RX-7 engine inside of modified corvette

“This is what you’ll find in all the top-end drift cars,” Axel explains. “Firstly because it’s really strong, and secondly because you can change the ratio really easily. You see it’s got the back cover with all those bolts on it? You just undo those bolts and pull it out, there’s two cogs, you can slide those off and replace them with different gears, it’s very handy. You don’t even have to lose that much oil doing it, you literally just jack it up and change the ratio to suit the track within about five minutes. Otherwise, where you don’t have that like in my other drift car, you have to take the whole differential out and that’s over a two-hour job. So this really lets you dial things in.” None of this custom work is easy, but the point of all of this is that everything is fit for purpose, it’s all been specced and built to make every individual element and component the very best that it can be.

Modified Corvette drifting at Goodwood

You’ve no doubt spotted the bare carbon-Kevlar body, and this isn’t a cunning wrap: the entire body is in fact custom-crafted from carbon-Kevlar by HGK, the dimensions moulded from the Z06 model which is markedly wider than how this 2006 Corvette began its life. This material means you get strength and light weight, but it’s still flexible; it doesn’t shatter like fibreglass, so in the smoky crucible of drifting – where, let’s face it, bumps and knocks happen – the team isn’t having to make running repairs all the time. It’s all draped over a hugely strengthened structure too; the stock back end has been chopped off and replaced with a substantial part of the tube-frame chassis, so if Axel runs the wall a little too aggressively it shouldn’t cause any structural damage.

Stripped interior of Corvette drift car

“We’ve also got the radiator in the back,” he continues. “The reason for this is that space is at a premium at the front, so by putting it in the back you can run a much larger radiator; secondly, when you’re drifting you’re not really getting much airflow at the front, so you need big fans – with a bigger radiator in the back you can run bigger fans for superior cooling. And it also helps with the weight; if you’re taking more stuff away from the front and putting it over the driven wheels it’s great for traction. Drifting isn’t just about spinning the wheels, you want to go fast at the same time. We’ve got the Radium fuel cell back here too, that’s an all-in-one fuel system, 23-litres – so probably a bit too small for this thirsty car! – and there’s a surge tank built in with one lift pump and staggered fuel pumps.

Front wheels on Modified Corvette

The cleverness continues through to the supremely focused cabin, with its custom carbon fibre dash, and full rollcage and fabrication by Colehill Customs. “We’ve got the Haltech ECU system using the Nexus R5, with the PDM built in so all the fuses are integrated into the system, we can keep it all neat,” says Axel. “XDR Motors did this really nice wiring loom for it. The switch panel in roof is all customisable, and the dash screen is fully customisable too so you can have any readouts you choose on there – although obviously when you’re drifting you don’t have any time to look at that! But the Haltech does all the important safety stuff, so if it notices something really bad it can shut the car down before I have time to even spot it. It does data monitoring in-between runs, and we’ve mounted it down there so it’s out of the eyeline.”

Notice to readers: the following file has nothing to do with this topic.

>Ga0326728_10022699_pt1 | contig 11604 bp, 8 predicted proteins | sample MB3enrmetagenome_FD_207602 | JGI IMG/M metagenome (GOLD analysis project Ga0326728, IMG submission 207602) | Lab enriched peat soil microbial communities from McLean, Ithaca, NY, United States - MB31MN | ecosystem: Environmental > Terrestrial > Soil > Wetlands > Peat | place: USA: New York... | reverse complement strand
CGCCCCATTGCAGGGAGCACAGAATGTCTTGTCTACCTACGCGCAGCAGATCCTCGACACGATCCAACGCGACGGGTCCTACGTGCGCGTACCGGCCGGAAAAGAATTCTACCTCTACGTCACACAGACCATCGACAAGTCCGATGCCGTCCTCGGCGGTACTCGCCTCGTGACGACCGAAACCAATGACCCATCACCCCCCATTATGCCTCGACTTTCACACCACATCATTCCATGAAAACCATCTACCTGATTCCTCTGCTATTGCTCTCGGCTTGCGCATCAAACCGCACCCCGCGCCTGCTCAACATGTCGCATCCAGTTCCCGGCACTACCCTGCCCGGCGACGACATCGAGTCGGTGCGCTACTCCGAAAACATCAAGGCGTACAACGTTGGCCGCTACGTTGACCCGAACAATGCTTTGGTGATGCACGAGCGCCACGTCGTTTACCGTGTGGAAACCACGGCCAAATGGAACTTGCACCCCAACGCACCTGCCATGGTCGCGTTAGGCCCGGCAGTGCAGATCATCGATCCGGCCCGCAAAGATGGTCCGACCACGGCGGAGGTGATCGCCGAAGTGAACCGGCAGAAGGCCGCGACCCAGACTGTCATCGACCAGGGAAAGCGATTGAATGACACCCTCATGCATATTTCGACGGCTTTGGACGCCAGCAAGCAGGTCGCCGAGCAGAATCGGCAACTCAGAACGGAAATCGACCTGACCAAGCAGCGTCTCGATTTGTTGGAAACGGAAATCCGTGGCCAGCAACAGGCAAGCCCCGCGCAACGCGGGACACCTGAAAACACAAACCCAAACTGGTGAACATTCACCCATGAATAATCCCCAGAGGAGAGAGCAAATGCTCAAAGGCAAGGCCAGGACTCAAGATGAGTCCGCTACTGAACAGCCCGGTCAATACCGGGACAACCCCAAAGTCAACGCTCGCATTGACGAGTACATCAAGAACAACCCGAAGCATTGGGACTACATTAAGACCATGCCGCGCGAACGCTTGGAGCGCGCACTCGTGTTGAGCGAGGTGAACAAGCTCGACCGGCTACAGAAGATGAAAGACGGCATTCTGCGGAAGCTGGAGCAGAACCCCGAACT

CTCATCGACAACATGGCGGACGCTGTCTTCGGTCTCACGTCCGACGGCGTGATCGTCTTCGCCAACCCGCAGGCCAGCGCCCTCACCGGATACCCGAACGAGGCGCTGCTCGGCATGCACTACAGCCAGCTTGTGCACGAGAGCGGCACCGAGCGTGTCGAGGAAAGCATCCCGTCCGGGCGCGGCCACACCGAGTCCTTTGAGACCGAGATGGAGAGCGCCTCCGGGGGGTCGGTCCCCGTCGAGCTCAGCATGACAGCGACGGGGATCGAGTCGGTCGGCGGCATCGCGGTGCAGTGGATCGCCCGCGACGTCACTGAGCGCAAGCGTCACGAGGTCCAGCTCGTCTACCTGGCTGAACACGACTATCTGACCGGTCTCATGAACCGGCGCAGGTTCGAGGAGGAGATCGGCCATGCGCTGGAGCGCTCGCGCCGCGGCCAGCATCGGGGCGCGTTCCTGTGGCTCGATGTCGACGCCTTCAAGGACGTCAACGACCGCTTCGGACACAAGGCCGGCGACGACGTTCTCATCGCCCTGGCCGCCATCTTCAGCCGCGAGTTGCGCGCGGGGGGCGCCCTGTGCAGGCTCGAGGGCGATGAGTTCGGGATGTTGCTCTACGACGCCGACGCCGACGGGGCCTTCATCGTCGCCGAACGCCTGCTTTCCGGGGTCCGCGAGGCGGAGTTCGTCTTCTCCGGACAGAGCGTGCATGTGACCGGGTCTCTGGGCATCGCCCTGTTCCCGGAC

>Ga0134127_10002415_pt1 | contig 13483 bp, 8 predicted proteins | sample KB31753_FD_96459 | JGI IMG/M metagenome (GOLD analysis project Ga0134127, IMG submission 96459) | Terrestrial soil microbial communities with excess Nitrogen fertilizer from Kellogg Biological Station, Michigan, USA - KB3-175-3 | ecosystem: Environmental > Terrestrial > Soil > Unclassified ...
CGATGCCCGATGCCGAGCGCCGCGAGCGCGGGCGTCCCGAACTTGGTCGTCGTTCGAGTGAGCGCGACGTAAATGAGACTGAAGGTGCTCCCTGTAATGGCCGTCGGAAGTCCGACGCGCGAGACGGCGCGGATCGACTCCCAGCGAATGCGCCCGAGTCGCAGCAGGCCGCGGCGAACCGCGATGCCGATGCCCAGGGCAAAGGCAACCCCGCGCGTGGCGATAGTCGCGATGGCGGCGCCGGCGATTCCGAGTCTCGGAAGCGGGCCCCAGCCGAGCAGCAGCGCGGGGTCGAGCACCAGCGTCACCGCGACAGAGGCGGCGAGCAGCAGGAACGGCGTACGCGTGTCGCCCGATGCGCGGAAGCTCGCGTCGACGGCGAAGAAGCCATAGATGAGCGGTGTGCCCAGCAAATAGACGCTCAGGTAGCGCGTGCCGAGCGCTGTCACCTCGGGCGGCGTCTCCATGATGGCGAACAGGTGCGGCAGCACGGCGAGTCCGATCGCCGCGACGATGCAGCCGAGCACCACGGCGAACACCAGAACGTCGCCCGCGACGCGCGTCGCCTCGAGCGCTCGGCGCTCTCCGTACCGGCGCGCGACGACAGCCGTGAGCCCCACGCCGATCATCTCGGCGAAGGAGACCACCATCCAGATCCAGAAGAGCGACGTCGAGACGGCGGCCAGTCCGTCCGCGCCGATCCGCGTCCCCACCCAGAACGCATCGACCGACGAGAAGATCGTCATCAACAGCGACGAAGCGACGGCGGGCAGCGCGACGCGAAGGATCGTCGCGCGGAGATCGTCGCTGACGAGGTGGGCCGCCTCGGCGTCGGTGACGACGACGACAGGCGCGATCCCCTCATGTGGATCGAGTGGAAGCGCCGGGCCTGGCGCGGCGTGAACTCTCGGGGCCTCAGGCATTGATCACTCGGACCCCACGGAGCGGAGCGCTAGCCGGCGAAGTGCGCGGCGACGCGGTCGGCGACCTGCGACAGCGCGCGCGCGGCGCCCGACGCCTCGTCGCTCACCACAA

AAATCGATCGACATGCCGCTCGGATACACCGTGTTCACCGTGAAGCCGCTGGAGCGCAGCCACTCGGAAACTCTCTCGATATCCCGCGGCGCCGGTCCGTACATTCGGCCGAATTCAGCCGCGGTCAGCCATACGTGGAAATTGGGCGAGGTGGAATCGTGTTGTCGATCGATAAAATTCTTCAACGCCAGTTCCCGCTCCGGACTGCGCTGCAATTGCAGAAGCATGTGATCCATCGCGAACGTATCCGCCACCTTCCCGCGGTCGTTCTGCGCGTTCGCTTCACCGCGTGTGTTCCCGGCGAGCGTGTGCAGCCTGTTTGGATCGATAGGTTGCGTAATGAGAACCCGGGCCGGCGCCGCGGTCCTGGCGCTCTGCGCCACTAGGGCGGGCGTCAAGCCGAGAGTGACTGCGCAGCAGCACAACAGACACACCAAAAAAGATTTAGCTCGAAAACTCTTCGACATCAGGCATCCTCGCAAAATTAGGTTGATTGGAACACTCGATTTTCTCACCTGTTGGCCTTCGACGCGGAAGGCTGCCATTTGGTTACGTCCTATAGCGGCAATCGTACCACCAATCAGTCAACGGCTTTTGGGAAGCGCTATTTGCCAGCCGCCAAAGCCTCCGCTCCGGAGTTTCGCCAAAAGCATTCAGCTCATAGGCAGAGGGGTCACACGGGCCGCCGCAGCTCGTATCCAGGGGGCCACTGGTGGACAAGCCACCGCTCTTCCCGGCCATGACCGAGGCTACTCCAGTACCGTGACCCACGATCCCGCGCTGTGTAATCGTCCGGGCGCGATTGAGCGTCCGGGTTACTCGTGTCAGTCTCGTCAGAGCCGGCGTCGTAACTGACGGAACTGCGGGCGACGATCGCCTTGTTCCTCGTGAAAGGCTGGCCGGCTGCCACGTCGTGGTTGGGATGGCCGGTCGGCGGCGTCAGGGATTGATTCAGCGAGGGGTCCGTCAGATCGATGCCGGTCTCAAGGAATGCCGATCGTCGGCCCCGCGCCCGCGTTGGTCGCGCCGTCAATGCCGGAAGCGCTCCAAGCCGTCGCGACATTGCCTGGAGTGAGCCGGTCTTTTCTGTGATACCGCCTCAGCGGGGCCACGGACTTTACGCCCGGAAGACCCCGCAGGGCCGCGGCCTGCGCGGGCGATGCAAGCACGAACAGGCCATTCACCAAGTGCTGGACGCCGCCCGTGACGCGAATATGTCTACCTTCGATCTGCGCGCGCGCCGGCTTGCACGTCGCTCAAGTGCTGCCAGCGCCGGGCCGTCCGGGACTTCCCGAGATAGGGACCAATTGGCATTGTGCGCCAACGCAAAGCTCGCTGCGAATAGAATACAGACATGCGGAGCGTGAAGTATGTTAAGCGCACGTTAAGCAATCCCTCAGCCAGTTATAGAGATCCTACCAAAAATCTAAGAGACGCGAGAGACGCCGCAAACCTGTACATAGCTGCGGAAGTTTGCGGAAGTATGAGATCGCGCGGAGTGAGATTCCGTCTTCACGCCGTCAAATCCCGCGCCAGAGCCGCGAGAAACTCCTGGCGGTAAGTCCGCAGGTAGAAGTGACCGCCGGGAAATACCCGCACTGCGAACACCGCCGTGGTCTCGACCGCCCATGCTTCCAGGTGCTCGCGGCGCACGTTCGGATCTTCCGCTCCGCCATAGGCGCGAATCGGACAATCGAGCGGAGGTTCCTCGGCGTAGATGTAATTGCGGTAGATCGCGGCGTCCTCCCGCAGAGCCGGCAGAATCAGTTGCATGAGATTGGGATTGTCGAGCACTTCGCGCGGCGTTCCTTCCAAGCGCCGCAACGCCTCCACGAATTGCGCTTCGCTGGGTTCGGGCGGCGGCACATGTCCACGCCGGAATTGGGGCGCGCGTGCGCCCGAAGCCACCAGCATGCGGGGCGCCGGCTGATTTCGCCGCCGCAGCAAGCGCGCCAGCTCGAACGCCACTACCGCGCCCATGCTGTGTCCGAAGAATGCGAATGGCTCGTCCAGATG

Rear 3/4 shot of modified Corvette

This modified Corvette really is a remarkable creation, with innovative solutions and cutting-edge technology everywhere you look. And while it pays tribute to the birth of drifting, with visceral touge runs swimming in its blood, this ultra-modern Corvette is something else: a staggeringly intelligent and future-facing performance machine, with creativity in abundance and a show-winning finish.

Tech Spec: Modified Corvette Drift Car


Mazda 20B triple-rotor, PPRE semi-billet block, Garrett G42-1450 turbo, bridge-ported, BMC carbon dynamic induction, lightened rotors, dry sump system, Walton Motorsport manifold and exhaust system, rear-mounted radiator, Radium fuel cell, Haltech Nexus R5 ECU, mapped by Abbey Motorsport


800bhp (low boost)


Quaife 69G 6-speed sequential gearbox, Winters quick-change differential


BC Racing coilovers, FDF Race Mantis 20-degree+ steering angle kit


Stock Corvette front calipers, Wilwood twin rear calipers, Group-D hydraulic handbrake, Hel Performance braided lines, Tilton pedal box


9.5×18” (front) and 11×18” (rear) Blitz 03 split-rims, 235/40 (f) and 285/35 (r) Zestino Gredge 07R tyres


OMP bucket seats, 6-point harnesses, custom carbon fibre dash, Haltech digi display, wiring by XDR Motors, OMP steering wheel with quick-release, full fire suppression system, carbon doorcards, roof-mounted switch module, Full Throttle battery, rollcage and fabrication by Colehill Customs


HGK carbon-Kevlar Corvette Z06 body, rear clamshell with aerocatches, graphics by Fleet Livery Solutions